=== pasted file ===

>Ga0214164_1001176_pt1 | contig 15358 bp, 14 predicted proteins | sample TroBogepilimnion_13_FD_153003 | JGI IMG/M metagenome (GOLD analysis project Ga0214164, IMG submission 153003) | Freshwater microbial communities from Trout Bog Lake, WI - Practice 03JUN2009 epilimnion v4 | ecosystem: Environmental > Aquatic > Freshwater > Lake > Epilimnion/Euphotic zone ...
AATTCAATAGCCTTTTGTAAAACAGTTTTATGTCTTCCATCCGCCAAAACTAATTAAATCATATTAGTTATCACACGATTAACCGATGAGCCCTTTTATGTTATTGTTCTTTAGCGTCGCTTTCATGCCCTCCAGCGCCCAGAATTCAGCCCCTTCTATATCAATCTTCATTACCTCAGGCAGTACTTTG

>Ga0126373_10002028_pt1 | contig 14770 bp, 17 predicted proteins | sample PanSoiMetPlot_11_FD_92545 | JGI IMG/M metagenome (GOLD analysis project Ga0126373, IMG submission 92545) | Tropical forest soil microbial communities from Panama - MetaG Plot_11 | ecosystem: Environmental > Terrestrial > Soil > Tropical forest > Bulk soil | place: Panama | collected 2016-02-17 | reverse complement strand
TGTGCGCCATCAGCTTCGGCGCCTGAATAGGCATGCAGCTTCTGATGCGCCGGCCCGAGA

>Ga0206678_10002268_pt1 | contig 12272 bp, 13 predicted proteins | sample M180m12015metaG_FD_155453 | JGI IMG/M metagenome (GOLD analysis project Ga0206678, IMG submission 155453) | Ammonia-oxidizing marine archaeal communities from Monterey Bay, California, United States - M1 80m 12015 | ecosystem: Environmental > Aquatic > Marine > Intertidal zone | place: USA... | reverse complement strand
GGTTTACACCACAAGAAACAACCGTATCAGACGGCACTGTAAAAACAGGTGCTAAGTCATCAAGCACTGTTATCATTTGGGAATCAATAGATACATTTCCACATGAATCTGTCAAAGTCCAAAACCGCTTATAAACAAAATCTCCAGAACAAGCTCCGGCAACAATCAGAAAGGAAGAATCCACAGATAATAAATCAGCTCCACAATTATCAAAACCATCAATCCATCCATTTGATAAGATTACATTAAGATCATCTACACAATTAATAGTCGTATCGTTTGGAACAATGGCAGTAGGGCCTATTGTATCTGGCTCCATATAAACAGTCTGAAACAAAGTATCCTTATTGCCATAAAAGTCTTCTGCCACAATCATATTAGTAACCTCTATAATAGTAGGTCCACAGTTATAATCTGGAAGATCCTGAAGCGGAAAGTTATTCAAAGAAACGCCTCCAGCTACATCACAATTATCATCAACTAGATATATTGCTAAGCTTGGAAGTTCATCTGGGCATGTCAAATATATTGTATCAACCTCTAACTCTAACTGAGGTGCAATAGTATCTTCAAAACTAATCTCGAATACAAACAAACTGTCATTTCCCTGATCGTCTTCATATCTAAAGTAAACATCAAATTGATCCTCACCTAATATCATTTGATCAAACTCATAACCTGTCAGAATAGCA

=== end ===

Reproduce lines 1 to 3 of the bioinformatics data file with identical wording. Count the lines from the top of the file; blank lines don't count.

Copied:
>Ga0214164_1001176_pt1 | contig 15358 bp, 14 predicted proteins | sample TroBogepilimnion_13_FD_153003 | JGI IMG/M metagenome (GOLD analysis project Ga0214164, IMG submission 153003) | Freshwater microbial communities from Trout Bog Lake, WI - Practice 03JUN2009 epilimnion v4 | ecosystem: Environmental > Aquatic > Freshwater > Lake > Epilimnion/Euphotic zone ...
AATTCAATAGCCTTTTGTAAAACAGTTTTATGTCTTCCATCCGCCAAAACTAATTAAATCATATTAGTTATCACACGATTAACCGATGAGCCCTTTTATGTTATTGTTCTTTAGCGTCGCTTTCATGCCCTCCAGCGCCCAGAATTCAGCCCCTTCTATATCAATCTTCATTACCTCAGGCAGTACTTTG

>Ga0126373_10002028_pt1 | contig 14770 bp, 17 predicted proteins | sample PanSoiMetPlot_11_FD_92545 | JGI IMG/M metagenome (GOLD analysis project Ga0126373, IMG submission 92545) | Tropical forest soil microbial communities from Panama - MetaG Plot_11 | ecosystem: Environmental > Terrestrial > Soil > Tropical forest > Bulk soil | place: Panama | collected 2016-02-17 | reverse complement strand